Since Mitt Romney will in all likelihood be the Republican nominee for President this year (especially given his surge in South Carolina), it’s worth noting his tax plan, which the Tax Policy Center estimates will save $82,000 for every wage earner in the top 1%, while actually raising taxes slightly at the bottom of the income scale. You can see all the gory details at TPC.

But notably, Romney’s plan puts him on the relatively liberal end of tax plans in the Republican primary. He mainly just extends the Bush tax cuts and cuts some corporate taxes, unlike his rivals, who would put forward flat tax plans that massively lower taxes on the rich. Kevin Drum puts this all together in a series of charts.

I’ve looked at Rick Santorum’s tax policy briefly earlier in the week, and found that he would actually help some families that had a lot of kids, even with his flatter tax rates. What does it say about the Republican Party that the two candidates who tied in Iowa and look to end up 1-2 in the race for President, Romney and Santorum, have only insane ideas about tax breaks for the rich, and not completely insane ideas? Maybe it says that electability has an outsized impact on this year’s GOP race. Or maybe it says that the leading candidates are winning based on their ability to piss off liberals more than any actual issue. But it’s worth pointing out. Just like every other Presidential year, the flat-taxers ride high early and then flame out completely. This has become a pattern.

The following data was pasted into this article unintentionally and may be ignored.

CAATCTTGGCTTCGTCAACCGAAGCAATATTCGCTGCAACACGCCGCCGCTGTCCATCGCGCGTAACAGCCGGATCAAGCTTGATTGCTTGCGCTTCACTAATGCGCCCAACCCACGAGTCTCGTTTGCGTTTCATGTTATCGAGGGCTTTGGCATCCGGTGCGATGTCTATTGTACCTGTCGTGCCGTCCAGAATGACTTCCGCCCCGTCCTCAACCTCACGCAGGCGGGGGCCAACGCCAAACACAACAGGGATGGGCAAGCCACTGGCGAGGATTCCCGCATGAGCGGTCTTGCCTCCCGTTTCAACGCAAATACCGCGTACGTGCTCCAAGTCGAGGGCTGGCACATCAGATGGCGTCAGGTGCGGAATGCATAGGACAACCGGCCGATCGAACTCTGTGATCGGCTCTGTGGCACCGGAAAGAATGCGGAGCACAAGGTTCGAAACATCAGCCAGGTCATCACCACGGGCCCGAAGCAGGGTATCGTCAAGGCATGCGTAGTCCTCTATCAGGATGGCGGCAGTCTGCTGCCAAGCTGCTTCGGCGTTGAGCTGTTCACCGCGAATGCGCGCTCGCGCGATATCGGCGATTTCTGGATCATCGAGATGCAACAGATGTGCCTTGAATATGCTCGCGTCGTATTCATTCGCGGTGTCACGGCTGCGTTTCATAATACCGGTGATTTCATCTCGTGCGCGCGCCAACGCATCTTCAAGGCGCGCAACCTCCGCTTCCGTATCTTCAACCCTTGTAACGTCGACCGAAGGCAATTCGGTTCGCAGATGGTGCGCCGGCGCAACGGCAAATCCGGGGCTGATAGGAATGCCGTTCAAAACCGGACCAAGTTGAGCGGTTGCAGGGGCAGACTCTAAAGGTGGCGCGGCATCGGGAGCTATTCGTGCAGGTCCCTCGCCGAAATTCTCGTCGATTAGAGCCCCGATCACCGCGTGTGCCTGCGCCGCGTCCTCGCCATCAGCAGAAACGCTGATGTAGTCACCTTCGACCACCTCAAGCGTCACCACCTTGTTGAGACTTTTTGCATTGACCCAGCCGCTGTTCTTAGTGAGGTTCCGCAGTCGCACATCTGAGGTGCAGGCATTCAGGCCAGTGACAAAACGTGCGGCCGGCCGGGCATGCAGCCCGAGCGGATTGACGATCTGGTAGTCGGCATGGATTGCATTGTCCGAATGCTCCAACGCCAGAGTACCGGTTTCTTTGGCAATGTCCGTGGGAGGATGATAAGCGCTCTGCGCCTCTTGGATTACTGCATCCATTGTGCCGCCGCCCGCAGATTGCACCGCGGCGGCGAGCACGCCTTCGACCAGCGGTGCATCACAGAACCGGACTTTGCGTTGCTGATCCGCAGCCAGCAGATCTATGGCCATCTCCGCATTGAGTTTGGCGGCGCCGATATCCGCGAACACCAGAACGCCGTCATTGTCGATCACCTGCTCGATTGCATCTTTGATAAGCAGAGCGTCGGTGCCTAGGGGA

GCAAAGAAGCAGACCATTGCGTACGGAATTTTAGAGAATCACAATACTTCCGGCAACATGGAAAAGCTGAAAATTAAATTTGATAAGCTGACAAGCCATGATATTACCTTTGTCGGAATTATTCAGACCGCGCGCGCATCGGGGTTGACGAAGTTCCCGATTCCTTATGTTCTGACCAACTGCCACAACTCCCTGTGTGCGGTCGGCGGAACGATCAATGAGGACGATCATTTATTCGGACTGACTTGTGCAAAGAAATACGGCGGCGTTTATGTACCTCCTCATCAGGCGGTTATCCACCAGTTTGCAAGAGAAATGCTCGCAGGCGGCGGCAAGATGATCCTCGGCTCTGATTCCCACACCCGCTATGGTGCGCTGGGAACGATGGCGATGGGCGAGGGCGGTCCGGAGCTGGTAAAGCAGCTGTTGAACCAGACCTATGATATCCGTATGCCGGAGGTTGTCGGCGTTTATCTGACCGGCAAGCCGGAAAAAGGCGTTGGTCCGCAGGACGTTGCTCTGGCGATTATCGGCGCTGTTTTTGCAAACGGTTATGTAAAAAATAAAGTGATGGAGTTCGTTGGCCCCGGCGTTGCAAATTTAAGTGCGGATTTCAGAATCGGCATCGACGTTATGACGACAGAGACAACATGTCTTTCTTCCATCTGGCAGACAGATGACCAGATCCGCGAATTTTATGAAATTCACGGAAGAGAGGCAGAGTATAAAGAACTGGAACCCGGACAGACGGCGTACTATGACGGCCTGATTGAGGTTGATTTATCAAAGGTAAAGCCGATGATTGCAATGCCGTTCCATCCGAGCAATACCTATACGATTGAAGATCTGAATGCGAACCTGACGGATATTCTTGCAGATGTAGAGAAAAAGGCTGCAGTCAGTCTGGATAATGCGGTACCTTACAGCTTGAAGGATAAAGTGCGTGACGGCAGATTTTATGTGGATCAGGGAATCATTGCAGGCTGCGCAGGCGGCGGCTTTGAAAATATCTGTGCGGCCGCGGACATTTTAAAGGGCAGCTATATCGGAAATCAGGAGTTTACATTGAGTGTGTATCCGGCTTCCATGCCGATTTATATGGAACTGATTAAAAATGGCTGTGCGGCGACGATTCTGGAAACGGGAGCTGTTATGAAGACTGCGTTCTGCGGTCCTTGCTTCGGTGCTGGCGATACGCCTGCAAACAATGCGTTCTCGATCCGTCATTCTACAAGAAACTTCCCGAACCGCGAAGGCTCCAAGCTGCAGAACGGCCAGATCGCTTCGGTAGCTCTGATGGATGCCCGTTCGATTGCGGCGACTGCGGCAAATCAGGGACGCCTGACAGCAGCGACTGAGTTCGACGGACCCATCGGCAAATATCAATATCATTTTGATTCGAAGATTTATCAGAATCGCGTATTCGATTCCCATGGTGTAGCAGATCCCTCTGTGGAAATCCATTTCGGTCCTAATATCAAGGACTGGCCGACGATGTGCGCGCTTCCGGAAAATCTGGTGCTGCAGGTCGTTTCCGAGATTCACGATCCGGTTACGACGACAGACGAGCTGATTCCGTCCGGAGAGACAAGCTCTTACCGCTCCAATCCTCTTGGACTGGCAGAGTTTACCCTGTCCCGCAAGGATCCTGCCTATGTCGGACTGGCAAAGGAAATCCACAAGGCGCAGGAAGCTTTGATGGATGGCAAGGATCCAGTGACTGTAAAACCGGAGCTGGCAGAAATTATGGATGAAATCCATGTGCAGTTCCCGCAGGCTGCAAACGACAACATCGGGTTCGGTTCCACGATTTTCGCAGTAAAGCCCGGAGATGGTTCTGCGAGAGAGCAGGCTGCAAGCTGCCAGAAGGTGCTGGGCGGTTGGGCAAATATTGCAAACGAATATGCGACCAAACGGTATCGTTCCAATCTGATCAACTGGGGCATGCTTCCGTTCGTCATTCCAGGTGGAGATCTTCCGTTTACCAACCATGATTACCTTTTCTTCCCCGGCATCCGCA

I’m certainly not saying that Romney has an acceptable tax policy, by the way. And indeed, given his total dissembling on job creation while he worked at Bain Capital, I’m not sure his plan is to be trusted anyway. But he only gives $82,000 a year to the rich, if he sticks to it. In the modern Republican Party, Romney might as well be a socialist.